Nil.

Conflicts of interest

There are no conflicts of interest.

References

1Giacomo Del Corso, et al. Current trends in oral cancer: A review. Can Cell Microenviron 2016;3:e1332.
2Hanahan D, Weinberg RA. The hallmarks of cancer. Cell 2000;100:57-70.
3Andreadis C, Vahtsevanos K, Sidiras T, Thomaidis I, Antoniadis K, Mouratidou D. 5-Fluorouracil and cisplatin in the treatment of advanced oral cancer. Oral Oncol 2003;39:380-5.
4Liu RH. Potential synergy of phytochemicals in cancer prevention: Mechanism of action. J Nutr 2004;134:3479-85.
5Andlauer W, Furst P. Nutraceuticals: A piece of history, present status and outlook. Food Res Int 2002;35:171-6.
6Yunjo Soh, Ji-Ae Kim, Nak Won Sohn, Kang Ro LEE and Sun Yeou KIM. Protective Effects of Quinic Acid Derivatives on Tetrahydropapaveroline-Induced Cell Death in C6 Glioma Cells. Biol Pharm Bull 2003;26:803-7.
7Inbathamizh L, Padmini E. Quinic acid as a potent drug candidate for prostate cancer – a comparative pharmacokinetic approach. Asian J Pharm Clin Res 2013;6:106-12.
8Amoozgar Z, Park J, Lin Q, Weidle JH 3rd, and Yoon. Development of Quinic Acid-Conjugated Nanoparticles as a drug Carrier to Solid Tumors. Biomacromolecules 2013;14:2389-95.
9Ting-Chao Chou. Theoretical Basis, Experimental Design, and Computerized Simulation of Synergism and Antagonism in Drug Combination Studies. Pharmacol Rev 2006;58:621-81.
10Clifford MN, Jaganath IB, Ludwig IA, Crozier A. Chlorogenic acids and the acyl-quinic acids: Discovery, biosynthesis, bioavailability and bioactivity. Nat Prod Rep 2017;34:1391-421.
11Jang SA, Park DW, Kwon JE, Song HS, Park B, Jeon H, et al l. Quinic acid inhibits vascular inflammation in TNF-α-stimulated vascular smooth muscle cells. Biomed Pharmacother 2017;96:563-71.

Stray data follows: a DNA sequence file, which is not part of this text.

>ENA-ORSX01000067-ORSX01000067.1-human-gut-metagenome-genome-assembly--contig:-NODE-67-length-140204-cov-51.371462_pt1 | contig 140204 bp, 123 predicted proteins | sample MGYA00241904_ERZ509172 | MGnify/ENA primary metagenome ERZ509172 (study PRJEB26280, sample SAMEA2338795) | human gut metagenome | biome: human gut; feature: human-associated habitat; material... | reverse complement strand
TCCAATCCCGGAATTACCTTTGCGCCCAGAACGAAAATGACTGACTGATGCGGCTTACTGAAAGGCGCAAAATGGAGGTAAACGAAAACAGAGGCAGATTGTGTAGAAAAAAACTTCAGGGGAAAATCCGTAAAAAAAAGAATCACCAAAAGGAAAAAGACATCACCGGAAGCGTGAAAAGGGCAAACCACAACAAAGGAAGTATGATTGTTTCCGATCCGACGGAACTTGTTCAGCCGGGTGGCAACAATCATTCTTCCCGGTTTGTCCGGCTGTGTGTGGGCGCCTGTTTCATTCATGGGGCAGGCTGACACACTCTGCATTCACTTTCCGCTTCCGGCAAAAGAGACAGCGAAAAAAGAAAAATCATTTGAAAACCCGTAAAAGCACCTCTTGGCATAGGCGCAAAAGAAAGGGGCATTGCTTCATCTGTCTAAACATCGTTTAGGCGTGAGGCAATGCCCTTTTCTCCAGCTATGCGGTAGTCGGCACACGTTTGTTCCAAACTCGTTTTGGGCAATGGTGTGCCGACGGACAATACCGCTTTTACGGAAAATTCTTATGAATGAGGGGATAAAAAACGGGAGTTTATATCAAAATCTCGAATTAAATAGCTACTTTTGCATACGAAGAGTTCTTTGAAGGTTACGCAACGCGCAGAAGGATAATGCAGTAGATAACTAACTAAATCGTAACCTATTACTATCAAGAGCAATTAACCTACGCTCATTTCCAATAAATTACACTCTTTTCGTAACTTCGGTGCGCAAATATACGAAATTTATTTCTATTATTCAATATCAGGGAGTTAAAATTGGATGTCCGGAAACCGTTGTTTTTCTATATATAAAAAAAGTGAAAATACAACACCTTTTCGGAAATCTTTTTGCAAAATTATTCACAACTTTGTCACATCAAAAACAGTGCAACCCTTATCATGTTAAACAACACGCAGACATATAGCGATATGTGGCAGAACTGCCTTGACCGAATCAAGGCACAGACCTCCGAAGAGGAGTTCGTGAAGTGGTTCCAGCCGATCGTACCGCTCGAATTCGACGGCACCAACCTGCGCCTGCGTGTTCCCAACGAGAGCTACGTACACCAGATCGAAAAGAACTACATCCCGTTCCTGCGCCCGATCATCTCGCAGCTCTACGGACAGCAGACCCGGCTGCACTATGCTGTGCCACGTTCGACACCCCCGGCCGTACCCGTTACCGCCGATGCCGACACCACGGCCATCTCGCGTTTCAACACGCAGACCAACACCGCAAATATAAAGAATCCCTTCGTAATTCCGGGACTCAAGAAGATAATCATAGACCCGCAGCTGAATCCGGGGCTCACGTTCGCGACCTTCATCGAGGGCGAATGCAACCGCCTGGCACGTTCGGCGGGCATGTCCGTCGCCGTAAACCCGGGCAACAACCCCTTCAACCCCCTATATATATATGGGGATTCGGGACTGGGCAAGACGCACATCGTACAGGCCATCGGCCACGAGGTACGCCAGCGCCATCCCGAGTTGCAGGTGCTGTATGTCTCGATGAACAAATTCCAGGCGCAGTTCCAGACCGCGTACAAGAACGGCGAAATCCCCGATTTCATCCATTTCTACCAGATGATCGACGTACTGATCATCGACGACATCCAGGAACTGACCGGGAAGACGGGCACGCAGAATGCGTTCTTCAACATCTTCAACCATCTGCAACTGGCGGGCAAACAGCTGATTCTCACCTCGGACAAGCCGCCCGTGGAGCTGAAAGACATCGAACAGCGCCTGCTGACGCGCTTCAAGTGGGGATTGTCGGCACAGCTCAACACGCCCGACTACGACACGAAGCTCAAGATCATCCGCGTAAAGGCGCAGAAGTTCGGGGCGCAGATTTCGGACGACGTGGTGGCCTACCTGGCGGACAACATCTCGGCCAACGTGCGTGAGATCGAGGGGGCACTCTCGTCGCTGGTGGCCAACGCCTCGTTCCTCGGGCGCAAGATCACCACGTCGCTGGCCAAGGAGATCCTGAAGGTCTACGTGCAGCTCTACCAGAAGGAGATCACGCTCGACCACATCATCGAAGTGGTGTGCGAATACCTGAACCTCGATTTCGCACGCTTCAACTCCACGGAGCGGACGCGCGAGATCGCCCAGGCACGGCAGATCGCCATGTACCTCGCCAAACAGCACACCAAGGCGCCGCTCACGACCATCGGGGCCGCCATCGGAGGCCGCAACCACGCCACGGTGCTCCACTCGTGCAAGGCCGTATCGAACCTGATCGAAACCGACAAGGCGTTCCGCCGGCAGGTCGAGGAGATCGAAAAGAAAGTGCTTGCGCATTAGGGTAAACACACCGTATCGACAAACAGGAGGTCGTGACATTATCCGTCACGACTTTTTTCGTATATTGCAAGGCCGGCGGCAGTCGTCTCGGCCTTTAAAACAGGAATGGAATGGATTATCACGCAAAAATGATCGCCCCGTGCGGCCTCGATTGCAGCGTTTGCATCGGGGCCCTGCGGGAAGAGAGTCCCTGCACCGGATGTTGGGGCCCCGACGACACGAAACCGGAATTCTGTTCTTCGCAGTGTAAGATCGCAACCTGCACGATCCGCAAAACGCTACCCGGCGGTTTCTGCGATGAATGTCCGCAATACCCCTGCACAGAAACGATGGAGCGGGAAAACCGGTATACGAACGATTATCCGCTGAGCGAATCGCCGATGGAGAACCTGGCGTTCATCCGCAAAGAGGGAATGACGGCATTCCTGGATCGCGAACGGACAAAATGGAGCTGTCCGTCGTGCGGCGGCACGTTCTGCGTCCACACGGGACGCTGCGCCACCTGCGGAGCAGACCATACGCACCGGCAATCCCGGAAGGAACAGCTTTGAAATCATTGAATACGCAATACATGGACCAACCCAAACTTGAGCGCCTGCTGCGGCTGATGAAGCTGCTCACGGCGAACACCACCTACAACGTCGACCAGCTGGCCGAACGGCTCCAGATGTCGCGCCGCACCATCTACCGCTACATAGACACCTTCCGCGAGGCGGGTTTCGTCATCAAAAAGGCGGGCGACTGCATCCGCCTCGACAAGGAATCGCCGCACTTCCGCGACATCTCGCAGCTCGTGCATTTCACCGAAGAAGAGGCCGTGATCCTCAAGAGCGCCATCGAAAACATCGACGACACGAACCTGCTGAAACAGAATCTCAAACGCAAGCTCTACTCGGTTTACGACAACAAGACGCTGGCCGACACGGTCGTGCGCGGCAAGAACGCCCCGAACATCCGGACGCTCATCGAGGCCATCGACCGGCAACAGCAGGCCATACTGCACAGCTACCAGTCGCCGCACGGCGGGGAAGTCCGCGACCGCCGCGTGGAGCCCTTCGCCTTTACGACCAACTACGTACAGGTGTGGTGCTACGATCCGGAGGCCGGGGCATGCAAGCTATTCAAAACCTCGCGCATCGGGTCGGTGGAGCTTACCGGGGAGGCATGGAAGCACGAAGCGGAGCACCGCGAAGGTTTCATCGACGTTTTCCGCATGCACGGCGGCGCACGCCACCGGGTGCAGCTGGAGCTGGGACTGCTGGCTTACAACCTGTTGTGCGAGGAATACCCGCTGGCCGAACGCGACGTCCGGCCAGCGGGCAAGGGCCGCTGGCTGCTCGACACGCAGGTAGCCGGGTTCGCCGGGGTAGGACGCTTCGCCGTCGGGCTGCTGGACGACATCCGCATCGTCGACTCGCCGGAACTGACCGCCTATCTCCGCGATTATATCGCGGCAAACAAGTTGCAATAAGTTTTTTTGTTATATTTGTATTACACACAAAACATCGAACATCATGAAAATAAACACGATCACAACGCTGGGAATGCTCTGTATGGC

12Zanello PR, Koishi AC, Rezende Júnior Cde O, Oliveira LA, Pereira AA, de Almeida MV, et al. Quinic acid derivatives inhibit dengue virus replication in vitro . Virol J 2015;12:223.
13Toutounchian JJ, Steinle JJ, Makena PS, Waters CM, Wilson MW, et al. Modulation of Radiation Injury Response in Retinal Endothelial Cells by Quinic Acid Derivative KZ-41 Involves p38 MAPK. Plos one 2014;9:e100210.
14He X, Liu RH. Cranberry phytochemicals: Isolation, structure elucidation, and their antiproliferative and antioxidant activities. J Agric Food Chem 2006;54:7069-74.
15Gupta SC, Kim JH, Prasad S, Aggarwal BB. Regulation of survival, proliferation, invasion, angiogenesis, and metastasis of tumor cells through modulation of inflammatory pathways by nutraceuticals. Cancer Metastasis Rev 2010;29:405-34.
16Yamini BT, Pratibha T, Arjmandi BH. Nutraceuticals and cancer management. Front Biosci 2005;10:1607-18.
17Benzie IFF. Evolution of antioxidant defence mechanisms. Eur J Nutr 2000;39:53-61.
18Cornelli U. Antioxidants use in Nutraceuticals. ClinDermatol 2009;27:175-94.
19Faes S, Dormond O. PI3K and AKT: Unfaithful Partners in Cancer. Int J Mol Sci 2015;16:21138-52.
20Ferrari CK. Functional foods, herbs and nutraceuticals: Towards biochemical mechanisms of health aging. Biogeronotology 2004;5:275-89.
21Young JS. NF-kB and Nrf2 as potential chemopreventive targets of some anti-inflammatory and antioxidative phytonutrients with anti-inflammatory and anti-oxidative activities. Asia Pac J Clin Nutr 2008;17:269-72.
22Courtney KD, Corcoran RB, Engelman JA. The PI3K pathway as drug target in human cancer. J Clin Oncol 2010;28:1075-83.
23Kotelnikov VM, Coon JS 4th, Mundle S, Kelanic S, LaFollette S, Taylor S 4th, et al. Cyclin D1 expression in squamous cell carcinomas of the head and neck and in oral mucosa in relation to proliferation and apoptosis. Clin Cancer Res 1997;3:95-101.